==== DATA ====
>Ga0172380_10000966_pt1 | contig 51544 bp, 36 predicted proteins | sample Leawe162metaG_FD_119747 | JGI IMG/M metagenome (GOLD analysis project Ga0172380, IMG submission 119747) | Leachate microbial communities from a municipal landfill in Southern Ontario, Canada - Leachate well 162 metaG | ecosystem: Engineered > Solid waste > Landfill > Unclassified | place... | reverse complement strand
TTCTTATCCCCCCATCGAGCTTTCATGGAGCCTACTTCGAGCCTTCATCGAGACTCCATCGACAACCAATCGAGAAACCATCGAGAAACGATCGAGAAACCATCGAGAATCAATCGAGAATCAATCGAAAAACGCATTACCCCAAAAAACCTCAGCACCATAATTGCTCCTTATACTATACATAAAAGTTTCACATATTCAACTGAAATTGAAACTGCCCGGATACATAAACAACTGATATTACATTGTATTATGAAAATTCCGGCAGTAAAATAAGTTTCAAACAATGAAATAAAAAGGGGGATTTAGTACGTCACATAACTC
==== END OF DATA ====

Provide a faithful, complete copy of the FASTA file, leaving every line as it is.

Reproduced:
>Ga0172380_10000966_pt1 | contig 51544 bp, 36 predicted proteins | sample Leawe162metaG_FD_119747 | JGI IMG/M metagenome (GOLD analysis project Ga0172380, IMG submission 119747) | Leachate microbial communities from a municipal landfill in Southern Ontario, Canada - Leachate well 162 metaG | ecosystem: Engineered > Solid waste > Landfill > Unclassified | place... | reverse complement strand
TTCTTATCCCCCCATCGAGCTTTCATGGAGCCTACTTCGAGCCTTCATCGAGACTCCATCGACAACCAATCGAGAAACCATCGAGAAACGATCGAGAAACCATCGAGAATCAATCGAGAATCAATCGAAAAACGCATTACCCCAAAAAACCTCAGCACCATAATTGCTCCTTATACTATACATAAAAGTTTCACATATTCAACTGAAATTGAAACTGCCCGGATACATAAACAACTGATATTACATTGTATTATGAAAATTCCGGCAGTAAAATAAGTTTCAAACAATGAAATAAAAAGGGGGATTTAGTACGTCACATAACTC